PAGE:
Indian Finance Minister Pranab Mukherjee Sunday expressed concern over the depreciation of the rupee.
Speaking to the media in Kolkata, Mukherjee said that the euro zone crisis had dragged down the rupee and the government was working towards resolving the issue.
It is a matter of great concern. We are watching the situation. The Centre is not (sitting) idle. We are trying to resolve (the issue), Mukherjee said, according to a PTI report.
He added that the emerging markets like Brazil were facing the same situation due to the euro zone crisis.
The rupee has been falling steeply in recent weeks and has hit the recent all-time-low of 54.91 against the dollar. This, coupled with the volatile market and foreign fund out flow, is weighing heavily on the fragile Indian economy.
The government is also dealing with multiple issues over the economy as the country's inflation went up in April while the deficit in fiscal and current accounts widened further. Experts believe that though India's Central Bank has intervened in the Forex market to defend the rupee through fiscal measures, the impact has remained negligible, as it was not backed by government policies.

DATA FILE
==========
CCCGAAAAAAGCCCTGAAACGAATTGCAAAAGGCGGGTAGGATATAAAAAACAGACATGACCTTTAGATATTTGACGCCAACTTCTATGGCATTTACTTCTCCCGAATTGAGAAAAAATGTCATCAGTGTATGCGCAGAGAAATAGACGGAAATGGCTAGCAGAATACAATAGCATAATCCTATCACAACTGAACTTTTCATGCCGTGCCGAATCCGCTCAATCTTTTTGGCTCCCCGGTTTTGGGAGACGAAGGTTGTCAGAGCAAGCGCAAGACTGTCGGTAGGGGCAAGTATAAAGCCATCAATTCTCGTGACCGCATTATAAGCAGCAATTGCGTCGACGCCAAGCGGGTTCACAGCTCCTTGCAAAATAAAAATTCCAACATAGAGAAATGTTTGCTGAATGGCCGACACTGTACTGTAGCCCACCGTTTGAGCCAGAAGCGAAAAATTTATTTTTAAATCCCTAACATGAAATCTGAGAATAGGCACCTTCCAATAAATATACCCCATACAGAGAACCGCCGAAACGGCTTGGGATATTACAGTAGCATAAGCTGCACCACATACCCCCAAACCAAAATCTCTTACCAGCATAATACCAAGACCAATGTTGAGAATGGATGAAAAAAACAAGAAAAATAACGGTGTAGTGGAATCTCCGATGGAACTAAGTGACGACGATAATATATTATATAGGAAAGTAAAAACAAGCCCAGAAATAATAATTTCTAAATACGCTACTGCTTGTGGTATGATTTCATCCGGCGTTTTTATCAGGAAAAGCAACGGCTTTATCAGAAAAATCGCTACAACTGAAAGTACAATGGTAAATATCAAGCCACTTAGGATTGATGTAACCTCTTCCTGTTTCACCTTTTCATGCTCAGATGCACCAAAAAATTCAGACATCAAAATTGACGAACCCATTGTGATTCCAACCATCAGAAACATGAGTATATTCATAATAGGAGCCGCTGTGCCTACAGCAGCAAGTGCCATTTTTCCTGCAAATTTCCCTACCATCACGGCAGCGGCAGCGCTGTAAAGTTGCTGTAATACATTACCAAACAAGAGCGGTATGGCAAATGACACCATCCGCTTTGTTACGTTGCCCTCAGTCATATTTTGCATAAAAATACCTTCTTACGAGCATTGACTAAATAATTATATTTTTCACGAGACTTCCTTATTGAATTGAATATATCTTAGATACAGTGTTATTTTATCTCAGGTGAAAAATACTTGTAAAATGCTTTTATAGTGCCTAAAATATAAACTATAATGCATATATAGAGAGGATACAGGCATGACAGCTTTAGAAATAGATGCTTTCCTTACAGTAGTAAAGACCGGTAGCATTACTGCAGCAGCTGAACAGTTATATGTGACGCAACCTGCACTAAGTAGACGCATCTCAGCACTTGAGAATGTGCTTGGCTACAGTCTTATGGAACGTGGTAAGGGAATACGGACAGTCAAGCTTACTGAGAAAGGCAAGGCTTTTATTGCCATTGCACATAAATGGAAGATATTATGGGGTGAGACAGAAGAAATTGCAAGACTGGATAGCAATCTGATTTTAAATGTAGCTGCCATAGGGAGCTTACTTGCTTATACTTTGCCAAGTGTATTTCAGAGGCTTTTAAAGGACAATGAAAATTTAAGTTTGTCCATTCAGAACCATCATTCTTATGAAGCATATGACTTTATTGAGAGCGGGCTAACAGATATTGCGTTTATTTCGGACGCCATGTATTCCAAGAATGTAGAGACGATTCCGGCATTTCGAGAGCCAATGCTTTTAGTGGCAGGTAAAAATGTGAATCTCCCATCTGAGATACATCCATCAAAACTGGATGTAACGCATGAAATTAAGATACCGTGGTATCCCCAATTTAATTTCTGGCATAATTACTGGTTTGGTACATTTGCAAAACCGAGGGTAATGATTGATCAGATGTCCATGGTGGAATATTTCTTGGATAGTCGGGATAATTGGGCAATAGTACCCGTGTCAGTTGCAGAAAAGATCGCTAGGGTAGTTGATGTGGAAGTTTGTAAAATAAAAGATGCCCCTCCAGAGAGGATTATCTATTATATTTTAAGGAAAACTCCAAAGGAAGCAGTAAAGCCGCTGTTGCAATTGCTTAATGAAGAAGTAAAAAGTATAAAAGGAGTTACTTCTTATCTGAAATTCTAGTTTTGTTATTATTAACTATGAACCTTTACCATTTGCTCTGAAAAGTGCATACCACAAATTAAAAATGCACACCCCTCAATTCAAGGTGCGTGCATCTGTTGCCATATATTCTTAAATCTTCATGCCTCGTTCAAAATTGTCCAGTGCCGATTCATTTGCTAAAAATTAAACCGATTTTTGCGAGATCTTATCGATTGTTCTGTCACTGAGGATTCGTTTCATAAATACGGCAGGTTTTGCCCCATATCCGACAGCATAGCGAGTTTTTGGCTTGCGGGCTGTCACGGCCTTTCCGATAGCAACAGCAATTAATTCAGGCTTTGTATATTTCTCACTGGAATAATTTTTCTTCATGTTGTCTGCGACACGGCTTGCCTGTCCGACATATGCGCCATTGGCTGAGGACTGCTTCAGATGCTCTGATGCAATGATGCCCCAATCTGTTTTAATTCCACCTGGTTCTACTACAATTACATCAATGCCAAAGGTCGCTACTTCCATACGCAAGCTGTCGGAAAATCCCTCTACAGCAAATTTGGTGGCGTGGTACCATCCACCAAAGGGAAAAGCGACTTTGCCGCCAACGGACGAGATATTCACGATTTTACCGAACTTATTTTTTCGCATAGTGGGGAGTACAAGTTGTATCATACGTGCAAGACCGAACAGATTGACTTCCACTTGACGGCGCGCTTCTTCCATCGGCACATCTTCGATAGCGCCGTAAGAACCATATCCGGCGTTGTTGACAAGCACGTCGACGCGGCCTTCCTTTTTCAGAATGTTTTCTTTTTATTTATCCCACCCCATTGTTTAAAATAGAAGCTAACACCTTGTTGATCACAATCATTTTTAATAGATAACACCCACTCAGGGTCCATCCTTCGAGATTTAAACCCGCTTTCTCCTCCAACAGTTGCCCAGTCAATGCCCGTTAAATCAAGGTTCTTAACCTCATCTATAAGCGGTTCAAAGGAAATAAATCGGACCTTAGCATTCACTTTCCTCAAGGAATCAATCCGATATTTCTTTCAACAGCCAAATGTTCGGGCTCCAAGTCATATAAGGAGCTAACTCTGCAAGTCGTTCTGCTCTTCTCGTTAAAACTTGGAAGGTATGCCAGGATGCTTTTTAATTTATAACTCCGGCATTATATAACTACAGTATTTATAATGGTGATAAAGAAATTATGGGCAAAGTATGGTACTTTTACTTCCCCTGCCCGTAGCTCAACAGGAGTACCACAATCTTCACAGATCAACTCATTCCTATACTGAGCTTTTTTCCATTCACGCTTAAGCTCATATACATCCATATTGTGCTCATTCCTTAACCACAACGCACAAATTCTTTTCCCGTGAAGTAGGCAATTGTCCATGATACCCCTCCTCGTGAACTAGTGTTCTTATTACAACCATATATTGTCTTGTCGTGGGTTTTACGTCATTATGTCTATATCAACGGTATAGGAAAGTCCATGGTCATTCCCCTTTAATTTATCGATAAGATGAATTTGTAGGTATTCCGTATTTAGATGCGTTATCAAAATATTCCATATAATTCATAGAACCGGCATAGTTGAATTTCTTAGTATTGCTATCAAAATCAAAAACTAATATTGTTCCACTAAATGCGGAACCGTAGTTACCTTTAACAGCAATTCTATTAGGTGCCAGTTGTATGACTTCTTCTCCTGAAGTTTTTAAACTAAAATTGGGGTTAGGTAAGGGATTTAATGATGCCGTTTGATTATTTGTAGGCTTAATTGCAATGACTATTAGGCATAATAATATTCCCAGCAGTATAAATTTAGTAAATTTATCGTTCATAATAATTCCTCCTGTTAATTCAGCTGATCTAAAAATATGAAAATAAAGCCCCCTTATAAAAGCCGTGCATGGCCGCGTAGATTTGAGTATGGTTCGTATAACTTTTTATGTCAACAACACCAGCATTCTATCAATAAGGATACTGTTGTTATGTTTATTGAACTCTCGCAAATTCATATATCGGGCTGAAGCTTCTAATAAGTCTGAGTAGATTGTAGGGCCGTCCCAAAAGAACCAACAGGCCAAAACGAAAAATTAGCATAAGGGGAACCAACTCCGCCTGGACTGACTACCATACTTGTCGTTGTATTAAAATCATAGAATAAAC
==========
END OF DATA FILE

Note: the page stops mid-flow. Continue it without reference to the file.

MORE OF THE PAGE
Investors and financial bodies have blamed the government for not going ahead with reforms because of political pressures and this has negatively impacted the economy and the rupee.
The alliances are not allowing the central government to take any decision. India needs huge investments in infrastructure, roads, building, power and many sectors. But because of policy paralysis, the government is neither able to reduce fiscal deficit nor able to invest in infrastructure, Bhagirath Merchant, chairman of Tarragon Capital Advisors, told the DNA.
However, the UPA government has been refuting the charges.
Planning Commission Deputy Chairman Montek Singh Ahluwalia Saturday dismissed concerns about the policy paralysis in the country.
Ahluwalia, who was in New York to participate in G-20 Sherpas meeting, said that the assumptions that the government was not interested in attracting foreign investment to the country was not valid.
The economy grew by 9 percent for five years with the existing laws. It is not as if unless we change something that growth rate cannot happen. I am not saying we should not change. We should change, he told PTI when asked about the impact of policy paralysis in India over investments.